What parents need to know
Parents Need to Know
Parents need to know that this film includes explicit, traumatic violence, especially by gunfire and especially involving young children. In one incident, a boy shoots a rifle at a tourists' bus from far away, accidentally hitting a young mother; she bleeds and becomes increasingly weak through the rest of the film. In another, authorities shoot at a father and his two young sons (one shoots back at them, and the other is shot dead, all shown in bloody, sad imagery). When a nanny is lost in the desert with two young children, the kids become badly dehydrated and very sick. To shock some boys, a high school student shows off what's under her school uniform skirt. She also discusses her mother's suicide and considers it for herself; at one point she stands on a high rise balcony, frightening her father. The same girl later appears naked before a policeman (there are two shots of frontal nudity). A boy masturbates. Characters drink, smoke, do drugs, and use profanity, especially "f--k."
What's the story?
At once poetic, provocative, and plaintive, BABEL explores different people's efforts to communicate with one another. They range from desperate to exhilarating, and some fail while others succeed. All are difficult. Like director Alejandro González Iñárritu's other movies, this one tackles difficult themes using a complex, contrived structure. Three basic storylines intersect at different times and through too-clever allusions. Powerfully linked by instances of violence, the stories all concern children who are caught up in circumstances beyond their easy comprehension. Two plots are connected by family members: Richard (Brad Pitt) and his wife Susan (Cate Blanchett) have traveled to Morocco in an effort to get over a traumatic event. They've left their children, Debbie (Elle Fanning) and Mike (Nathan Gamble), at home in San Diego, under the care of their housekeeper, Amelia (Adriana Barraza).Tragedy strikes in Morocco when Susan is shot in the neck. Richard works frantically to get help. At the same time, Amelia, not knowing why Richard and Susan are delayed, is worried she'll miss her son's wedding in Mexico. At last, she decides to take the children with her to Tijuana, an idea questioned even by her reckless nephew Santiago (Gael García Bernal). He drives them to and from the wedding, but on their return they're stopped at the border, and Santiago's reaction leads to disaster. In the third story, deaf Tokyo high schooler Chieko (Rinko Kikuchi), struggles with her mother's recent suicide and rebels against her father Yasujiro (Kôji Yakusho), who is nominally linked to Susan's shooting, but the thematic links -- between nations, individuals, and images -- are more potent here, especially as all concern kids and parents.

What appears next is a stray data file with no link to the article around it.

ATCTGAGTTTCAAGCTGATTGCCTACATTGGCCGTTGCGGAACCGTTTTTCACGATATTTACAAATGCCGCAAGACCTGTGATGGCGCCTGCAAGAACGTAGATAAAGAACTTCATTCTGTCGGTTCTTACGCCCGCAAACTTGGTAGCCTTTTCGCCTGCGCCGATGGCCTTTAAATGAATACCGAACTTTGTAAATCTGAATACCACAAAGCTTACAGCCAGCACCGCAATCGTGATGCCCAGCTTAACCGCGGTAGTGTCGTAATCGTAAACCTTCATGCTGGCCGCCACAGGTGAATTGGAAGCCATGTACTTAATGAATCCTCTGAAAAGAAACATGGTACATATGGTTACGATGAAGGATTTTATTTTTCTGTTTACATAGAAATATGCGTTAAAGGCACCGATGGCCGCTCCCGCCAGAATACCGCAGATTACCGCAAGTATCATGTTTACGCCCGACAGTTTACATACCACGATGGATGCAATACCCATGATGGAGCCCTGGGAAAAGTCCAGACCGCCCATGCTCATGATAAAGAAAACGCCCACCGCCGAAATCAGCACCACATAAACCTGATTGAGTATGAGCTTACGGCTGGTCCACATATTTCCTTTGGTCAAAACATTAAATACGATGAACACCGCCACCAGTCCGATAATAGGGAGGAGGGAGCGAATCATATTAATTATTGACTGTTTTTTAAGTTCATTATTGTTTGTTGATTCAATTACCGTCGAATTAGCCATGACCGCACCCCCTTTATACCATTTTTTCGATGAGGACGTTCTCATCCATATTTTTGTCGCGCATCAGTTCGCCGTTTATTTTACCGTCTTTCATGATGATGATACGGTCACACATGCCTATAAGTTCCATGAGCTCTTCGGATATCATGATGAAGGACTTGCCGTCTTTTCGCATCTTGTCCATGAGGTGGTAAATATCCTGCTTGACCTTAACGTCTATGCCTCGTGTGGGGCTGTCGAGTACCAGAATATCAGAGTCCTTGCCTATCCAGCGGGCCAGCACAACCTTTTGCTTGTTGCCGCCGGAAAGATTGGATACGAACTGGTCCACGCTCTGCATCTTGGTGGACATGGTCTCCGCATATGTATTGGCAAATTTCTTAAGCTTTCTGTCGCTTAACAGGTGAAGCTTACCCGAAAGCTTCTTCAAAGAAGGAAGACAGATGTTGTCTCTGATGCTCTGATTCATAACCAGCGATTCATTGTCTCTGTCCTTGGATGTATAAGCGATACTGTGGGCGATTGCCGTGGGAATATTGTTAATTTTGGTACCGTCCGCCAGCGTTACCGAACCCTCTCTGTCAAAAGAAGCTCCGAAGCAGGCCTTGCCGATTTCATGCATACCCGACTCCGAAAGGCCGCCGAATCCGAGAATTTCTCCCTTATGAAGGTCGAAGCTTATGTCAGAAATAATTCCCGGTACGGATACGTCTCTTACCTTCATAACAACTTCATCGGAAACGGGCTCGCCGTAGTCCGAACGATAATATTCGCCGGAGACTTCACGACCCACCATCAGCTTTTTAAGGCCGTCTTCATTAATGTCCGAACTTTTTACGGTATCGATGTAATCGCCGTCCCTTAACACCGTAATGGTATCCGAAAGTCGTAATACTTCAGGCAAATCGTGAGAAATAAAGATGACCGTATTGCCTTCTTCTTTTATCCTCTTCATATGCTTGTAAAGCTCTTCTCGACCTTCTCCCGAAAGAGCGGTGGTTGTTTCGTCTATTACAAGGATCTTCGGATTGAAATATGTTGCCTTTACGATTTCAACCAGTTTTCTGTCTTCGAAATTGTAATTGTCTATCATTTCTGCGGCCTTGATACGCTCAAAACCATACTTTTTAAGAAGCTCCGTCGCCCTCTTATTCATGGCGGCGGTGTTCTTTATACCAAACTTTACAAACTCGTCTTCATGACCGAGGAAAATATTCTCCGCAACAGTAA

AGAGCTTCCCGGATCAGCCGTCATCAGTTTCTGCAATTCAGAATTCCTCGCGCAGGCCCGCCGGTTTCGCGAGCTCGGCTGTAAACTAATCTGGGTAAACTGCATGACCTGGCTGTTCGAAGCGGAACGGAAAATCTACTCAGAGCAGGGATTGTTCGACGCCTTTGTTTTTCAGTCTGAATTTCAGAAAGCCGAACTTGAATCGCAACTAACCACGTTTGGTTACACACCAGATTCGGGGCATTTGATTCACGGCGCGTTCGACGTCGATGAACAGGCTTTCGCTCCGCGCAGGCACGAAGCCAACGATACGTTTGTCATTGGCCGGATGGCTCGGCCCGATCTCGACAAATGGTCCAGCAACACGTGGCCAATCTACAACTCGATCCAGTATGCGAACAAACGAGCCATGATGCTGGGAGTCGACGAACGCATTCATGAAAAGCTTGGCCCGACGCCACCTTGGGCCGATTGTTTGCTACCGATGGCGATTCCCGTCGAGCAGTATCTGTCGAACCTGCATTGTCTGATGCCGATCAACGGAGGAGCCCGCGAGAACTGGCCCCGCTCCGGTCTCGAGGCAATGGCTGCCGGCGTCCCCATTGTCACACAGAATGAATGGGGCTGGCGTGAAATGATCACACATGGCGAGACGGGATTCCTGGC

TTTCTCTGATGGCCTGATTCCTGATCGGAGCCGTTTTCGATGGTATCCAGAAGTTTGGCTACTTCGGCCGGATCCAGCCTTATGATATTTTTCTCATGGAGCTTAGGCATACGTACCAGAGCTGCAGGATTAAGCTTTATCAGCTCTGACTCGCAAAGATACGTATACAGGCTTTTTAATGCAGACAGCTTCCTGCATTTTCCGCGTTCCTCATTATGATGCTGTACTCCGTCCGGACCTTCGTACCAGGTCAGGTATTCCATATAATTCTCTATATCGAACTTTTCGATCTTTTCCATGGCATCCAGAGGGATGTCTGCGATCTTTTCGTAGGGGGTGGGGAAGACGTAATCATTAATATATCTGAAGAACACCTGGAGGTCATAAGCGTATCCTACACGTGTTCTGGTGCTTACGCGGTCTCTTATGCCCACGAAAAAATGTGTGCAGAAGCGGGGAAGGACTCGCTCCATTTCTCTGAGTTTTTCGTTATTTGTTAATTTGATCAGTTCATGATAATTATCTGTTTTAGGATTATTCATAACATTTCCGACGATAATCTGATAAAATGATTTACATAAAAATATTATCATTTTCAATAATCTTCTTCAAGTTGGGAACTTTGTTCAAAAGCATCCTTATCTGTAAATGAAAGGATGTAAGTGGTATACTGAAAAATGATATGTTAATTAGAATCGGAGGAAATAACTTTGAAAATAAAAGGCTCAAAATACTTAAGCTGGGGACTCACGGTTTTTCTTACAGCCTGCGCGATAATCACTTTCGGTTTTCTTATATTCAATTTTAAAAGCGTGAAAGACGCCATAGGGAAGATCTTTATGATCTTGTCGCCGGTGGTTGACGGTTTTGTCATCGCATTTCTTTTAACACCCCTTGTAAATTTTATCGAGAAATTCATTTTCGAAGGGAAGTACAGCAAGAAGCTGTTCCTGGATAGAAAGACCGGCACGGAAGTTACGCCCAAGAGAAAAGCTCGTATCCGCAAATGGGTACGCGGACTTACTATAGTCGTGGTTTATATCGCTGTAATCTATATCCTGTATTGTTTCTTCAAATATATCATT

Is it any good?
By its end, Babel both gathers together and unravels its many strands, allowing that communication -- by whatever form -- is at once elusive, crucial, and misleading. But it can also be sincere.
Families can talk about...
Families can talk about the film's central theme -- communication. How can you communicate with someone if you don't understand their language? How can communication help solve problems? How do parents and caregivers sometimes end up making poor decisions about the kids in their care? Could situations like that be avoided if rebellious children and their angry or anxious parents were able to talk? How do the movie's imagery and soundtrack evoke the experiences of being afraid, high, or even deaf?
|Theatrical release date:||October 27, 2006|
|DVD/Streaming release date:||February 20, 2007|
|Cast:||Brad Pitt, Cate Blanchett, Gael Garcia Bernal|
|Director:||Alejandro Gonzalez Inarritu|
|Run time:||141 minutes|
|MPAA explanation:||for violence, some graphic nudity, sexual content, language and some drug use.|